Contributed by Alana Katz.
Depending on the nature of its business, a debtor may encounter issues associated with the Perishable Agricultural Commodities Act (“PACA”), a statue designed to protect sellers of perishable produce. Recently, in Kingdom Fresh Produce, Inc. v. Stokes Law Office, L.L.P (In re Delta Produce, L.P.), the Fifth Circuit determined that the issue whether an attorney appointed to collect assets on behalf of PACA creditors could be paid from such proceeds was “ripe” for decision.
“Lettuce Ketchup” on PACA
Congress enacted PACA in 1930 to promote fair dealing in the sale of fruits and vegetables. Under the statute, buyers of perishable commodities violate federal law if they fail to make full, prompt payment to the seller of those goods. In 1984, Congress strengthened these protections by requiring the buyers of perishable commodities to hold either the produce or all proceeds thereof in trust for the benefit of the sellers until those sellers have been paid in full.
Typically, a vendor, such as a seller of goods, will be an unsecured creditor if its purchaser should file for bankruptcy. PACA prevents this outcome for sellers of perishable commodities. Because a debtor/buyer of perishable commodities holds only a legal interest in such commodities and the seller retains an equitable interest in the PACA trust assets, therefore, the assets are insulated from becoming property of the estate. Thus, PACA creditors have a superior right to payment from any proceeds of those assets that will trump the rights of a debtor’s other secured or unsecured creditors.
Facts and “FIG”ures
The Debtors, two “repackers” who bought produce from farmers to resell to grocers, filed for bankruptcy protection after being sued by various unpaid PACA creditors. After the filing, the debtors and certain of the PACA Claimants moved to appoint a member of the broccoli bar as “Special PACA Counsel” to preserve, collect, and administer the PACA assets for the benefit of all PACA claimants. The bankruptcy court approved this retention under section 327 of the Bankruptcy Code and the retention order provided that the attorney would be paid from the PACA trust fund.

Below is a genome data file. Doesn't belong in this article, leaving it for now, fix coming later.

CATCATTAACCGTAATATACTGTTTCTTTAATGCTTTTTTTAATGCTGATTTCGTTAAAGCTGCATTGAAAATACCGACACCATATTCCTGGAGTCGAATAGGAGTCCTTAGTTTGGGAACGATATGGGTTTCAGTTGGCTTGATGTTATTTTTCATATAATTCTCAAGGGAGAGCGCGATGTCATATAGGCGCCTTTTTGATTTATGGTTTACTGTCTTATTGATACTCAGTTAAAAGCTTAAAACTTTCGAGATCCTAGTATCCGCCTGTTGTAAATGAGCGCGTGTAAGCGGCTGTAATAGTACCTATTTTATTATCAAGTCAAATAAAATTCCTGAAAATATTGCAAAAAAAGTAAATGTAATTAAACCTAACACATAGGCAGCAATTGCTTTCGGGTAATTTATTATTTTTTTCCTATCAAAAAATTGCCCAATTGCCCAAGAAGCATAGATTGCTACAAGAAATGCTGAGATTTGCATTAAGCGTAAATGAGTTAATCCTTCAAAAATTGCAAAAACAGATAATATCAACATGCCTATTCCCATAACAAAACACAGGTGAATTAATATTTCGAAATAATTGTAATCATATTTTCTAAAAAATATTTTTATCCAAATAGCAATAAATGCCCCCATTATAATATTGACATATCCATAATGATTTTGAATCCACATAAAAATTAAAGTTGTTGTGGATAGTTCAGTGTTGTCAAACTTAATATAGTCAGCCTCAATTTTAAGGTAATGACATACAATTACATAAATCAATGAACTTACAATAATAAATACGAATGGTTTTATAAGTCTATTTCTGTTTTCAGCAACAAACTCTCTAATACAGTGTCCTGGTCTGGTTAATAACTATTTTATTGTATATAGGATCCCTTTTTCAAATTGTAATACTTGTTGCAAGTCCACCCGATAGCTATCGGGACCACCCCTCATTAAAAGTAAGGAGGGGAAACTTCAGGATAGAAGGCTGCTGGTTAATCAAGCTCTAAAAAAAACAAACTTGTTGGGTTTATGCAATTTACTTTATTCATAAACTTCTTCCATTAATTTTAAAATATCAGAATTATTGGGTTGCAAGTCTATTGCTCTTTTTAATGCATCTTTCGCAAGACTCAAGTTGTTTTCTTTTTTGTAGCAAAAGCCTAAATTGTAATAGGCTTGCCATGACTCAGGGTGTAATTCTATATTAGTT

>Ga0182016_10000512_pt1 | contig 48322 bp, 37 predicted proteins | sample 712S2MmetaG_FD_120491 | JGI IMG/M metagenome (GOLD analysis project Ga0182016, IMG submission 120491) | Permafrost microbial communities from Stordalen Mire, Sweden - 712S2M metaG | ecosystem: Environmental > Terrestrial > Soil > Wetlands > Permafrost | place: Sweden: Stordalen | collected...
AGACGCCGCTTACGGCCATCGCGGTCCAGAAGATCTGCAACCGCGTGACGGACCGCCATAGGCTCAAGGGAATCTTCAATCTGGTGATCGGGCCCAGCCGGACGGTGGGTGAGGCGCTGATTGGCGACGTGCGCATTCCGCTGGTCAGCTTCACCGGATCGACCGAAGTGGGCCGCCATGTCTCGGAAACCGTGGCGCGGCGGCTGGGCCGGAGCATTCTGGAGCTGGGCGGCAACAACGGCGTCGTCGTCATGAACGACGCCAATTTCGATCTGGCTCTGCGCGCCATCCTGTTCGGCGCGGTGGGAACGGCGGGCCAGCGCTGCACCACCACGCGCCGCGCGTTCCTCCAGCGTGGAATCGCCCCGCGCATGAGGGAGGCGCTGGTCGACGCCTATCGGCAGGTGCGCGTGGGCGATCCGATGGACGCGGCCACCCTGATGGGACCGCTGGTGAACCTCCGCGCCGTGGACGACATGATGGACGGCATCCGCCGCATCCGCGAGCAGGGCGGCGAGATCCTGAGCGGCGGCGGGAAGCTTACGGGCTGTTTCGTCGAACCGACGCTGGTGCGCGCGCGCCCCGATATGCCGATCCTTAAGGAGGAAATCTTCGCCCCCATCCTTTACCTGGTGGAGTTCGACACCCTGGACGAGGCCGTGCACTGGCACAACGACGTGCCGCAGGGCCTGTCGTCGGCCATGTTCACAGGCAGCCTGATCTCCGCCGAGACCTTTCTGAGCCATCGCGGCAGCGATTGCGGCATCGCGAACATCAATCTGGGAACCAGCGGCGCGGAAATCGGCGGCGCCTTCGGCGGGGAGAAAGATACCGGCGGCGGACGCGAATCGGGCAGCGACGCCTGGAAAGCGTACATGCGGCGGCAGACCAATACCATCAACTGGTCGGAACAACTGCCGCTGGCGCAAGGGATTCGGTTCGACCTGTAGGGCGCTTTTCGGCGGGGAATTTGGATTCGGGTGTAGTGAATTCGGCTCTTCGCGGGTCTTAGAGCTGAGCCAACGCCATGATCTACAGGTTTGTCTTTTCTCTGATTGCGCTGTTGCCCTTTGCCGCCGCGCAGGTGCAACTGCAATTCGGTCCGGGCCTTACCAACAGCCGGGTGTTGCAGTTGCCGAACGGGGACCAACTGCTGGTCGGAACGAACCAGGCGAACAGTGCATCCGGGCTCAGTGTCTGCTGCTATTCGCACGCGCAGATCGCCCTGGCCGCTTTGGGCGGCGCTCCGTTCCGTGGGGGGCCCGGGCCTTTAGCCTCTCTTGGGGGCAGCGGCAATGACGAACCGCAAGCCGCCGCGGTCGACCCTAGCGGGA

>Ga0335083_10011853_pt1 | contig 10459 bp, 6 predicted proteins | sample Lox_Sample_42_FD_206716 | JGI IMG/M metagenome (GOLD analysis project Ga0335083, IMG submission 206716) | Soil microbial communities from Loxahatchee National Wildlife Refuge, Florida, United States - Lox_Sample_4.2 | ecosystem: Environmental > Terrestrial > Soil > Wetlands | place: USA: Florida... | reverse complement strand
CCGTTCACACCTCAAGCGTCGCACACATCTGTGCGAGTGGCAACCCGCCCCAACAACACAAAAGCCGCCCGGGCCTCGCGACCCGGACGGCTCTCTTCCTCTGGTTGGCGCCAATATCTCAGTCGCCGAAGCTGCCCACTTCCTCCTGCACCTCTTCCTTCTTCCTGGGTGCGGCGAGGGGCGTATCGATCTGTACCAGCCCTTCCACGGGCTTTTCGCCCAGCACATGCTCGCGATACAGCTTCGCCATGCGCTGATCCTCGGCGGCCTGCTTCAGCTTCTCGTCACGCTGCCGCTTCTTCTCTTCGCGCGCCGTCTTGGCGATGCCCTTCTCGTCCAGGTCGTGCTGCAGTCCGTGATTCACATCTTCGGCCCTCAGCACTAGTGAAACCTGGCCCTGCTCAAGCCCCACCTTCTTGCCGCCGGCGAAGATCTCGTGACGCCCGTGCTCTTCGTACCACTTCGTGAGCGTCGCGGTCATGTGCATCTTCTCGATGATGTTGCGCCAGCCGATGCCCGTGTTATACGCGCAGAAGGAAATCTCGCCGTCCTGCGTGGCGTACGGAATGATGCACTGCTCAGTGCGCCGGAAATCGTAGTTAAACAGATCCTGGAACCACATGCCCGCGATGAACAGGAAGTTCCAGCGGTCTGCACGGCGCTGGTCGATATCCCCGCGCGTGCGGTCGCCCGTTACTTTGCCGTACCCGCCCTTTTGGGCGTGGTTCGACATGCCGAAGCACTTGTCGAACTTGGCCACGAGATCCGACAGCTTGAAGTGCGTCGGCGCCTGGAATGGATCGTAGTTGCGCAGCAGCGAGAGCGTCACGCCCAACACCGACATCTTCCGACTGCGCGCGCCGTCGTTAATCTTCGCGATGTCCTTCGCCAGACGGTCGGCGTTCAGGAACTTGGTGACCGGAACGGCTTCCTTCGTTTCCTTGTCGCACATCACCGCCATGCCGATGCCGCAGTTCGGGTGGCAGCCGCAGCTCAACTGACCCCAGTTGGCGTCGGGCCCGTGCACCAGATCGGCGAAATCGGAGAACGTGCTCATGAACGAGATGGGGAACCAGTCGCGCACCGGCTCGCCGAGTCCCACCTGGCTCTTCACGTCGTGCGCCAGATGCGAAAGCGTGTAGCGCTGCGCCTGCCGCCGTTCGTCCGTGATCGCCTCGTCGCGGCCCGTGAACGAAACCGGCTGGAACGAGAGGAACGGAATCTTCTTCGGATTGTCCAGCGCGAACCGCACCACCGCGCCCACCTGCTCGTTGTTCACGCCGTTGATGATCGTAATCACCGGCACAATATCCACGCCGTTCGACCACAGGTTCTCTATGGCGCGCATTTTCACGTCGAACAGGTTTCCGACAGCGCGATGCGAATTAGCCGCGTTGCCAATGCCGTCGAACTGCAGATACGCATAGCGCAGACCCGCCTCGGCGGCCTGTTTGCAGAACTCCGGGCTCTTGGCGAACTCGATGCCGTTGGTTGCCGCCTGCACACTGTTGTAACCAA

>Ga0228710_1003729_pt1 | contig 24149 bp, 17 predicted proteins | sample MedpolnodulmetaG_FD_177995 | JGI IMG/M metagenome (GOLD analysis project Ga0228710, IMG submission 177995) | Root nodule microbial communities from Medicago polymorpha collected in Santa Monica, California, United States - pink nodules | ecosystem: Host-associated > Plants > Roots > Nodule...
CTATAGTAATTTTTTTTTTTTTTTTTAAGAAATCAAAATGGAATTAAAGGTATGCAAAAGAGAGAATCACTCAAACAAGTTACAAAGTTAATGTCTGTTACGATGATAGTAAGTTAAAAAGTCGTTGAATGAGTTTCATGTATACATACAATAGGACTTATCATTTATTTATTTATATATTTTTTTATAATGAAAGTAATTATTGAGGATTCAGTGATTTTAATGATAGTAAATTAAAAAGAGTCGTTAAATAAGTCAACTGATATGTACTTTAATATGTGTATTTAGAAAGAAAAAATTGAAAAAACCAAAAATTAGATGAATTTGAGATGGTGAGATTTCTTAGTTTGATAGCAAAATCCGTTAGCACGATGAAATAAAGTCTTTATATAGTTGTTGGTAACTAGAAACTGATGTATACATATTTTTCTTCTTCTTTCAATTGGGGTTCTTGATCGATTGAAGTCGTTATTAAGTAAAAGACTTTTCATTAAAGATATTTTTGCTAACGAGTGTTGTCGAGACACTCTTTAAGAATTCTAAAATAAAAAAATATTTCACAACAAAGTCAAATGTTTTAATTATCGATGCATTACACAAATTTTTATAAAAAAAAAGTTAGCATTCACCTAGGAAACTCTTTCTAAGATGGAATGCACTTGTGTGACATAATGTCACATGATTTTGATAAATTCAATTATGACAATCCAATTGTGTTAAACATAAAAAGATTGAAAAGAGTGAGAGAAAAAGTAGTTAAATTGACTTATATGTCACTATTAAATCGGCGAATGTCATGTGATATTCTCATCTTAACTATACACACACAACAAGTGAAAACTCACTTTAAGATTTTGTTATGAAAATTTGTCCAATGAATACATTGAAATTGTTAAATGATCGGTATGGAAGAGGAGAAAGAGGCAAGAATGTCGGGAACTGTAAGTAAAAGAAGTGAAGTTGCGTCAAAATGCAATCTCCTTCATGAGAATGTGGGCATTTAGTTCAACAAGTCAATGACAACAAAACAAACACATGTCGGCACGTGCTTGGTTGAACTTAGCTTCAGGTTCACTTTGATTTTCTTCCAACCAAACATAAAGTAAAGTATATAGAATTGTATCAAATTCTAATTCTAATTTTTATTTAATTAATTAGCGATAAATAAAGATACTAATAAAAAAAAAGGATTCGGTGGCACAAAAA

When the attorney began to file fee applications in connection with his retention, the majority of PACA claimants consented to his payment from their portion of the PACA trust fund. One PACA claimant objected, arguing that the bankruptcy court lacked jurisdiction to disburse PACA trust assets that are not part of the bankruptcy estate and that the attorney could not be paid from the PACA trust until all PACA claimants were paid in full. Both the bankruptcy court and the district court, on appeal, held that the bankruptcy court had proper jurisdiction over the PACA trust. However, the district court vacated the bankruptcy court’s prior interim fee awards, reasoning that, in accordance with PACA, the attorney was essentially a trustee for the PACA trust and was not entitled to be paid from those assets until the trust beneficiaries were fully paid.
PACA Creditors “Beet” Attorneys’ Fees
The Fifth Circuit agreed that the attorney was not entitled to be paid from PACA trust assets until the objecting PACA creditor received full payment because PACA’s trust provision contains no exceptions. In its ruling, the court cited to precedent from the Second Circuit where the court ruled that a PACA trustee could not use lawsuit settlement funds to pay the attorney who had represented the produce purchaser in the lawsuit until the PACA beneficiaries were paid in full.
The court did note that there are cases that have come out the other way, holding that when a bankruptcy trustee has rendered substantial services in collecting PACA receivables for the benefit of PACA beneficiaries, the trustee is entitled to payment from the trust funds because the non-PACA creditors of the estate should not bear the burden for those services. The Fifth Circuit drew the admittedly blurred distinction between individuals who are PACA trustees (or their functional equivalent) and those whose primary role is outside the PACA trustee framework. The Fifth Circuit noted that a PACA trustee, as a fiduciary of the PACA trust, has a duty to repay the full amount to PACA creditors and, therefore, is not entitled to be paid from trust funds until the beneficiaries have been paid in full.
In this case, the “Special PACA Counsel,” although not denoted a “trustee,” was the functional equivalent of a PACA trustee and, therefore, could not be paid from trust assets until full payment was made to the objecting PACA claimant.
“Orange” You Glad You Are a PACA Creditor?
It looks like this attempt to squeeze the juice out of the objecting PACA creditor was unsuccessful. By enacting PACA, Congress intended to protect sellers of perishable goods, even at the expense of other secured and unsecured creditors, and this decision is no exception. Although the court recognized the unfortunate outcome for the attorney here, it did note that he was left with several alternate payment options, including payment under section 327 from general assets of the bankruptcy estate. Let’s hope his fees don’t get a-peel-ed again!
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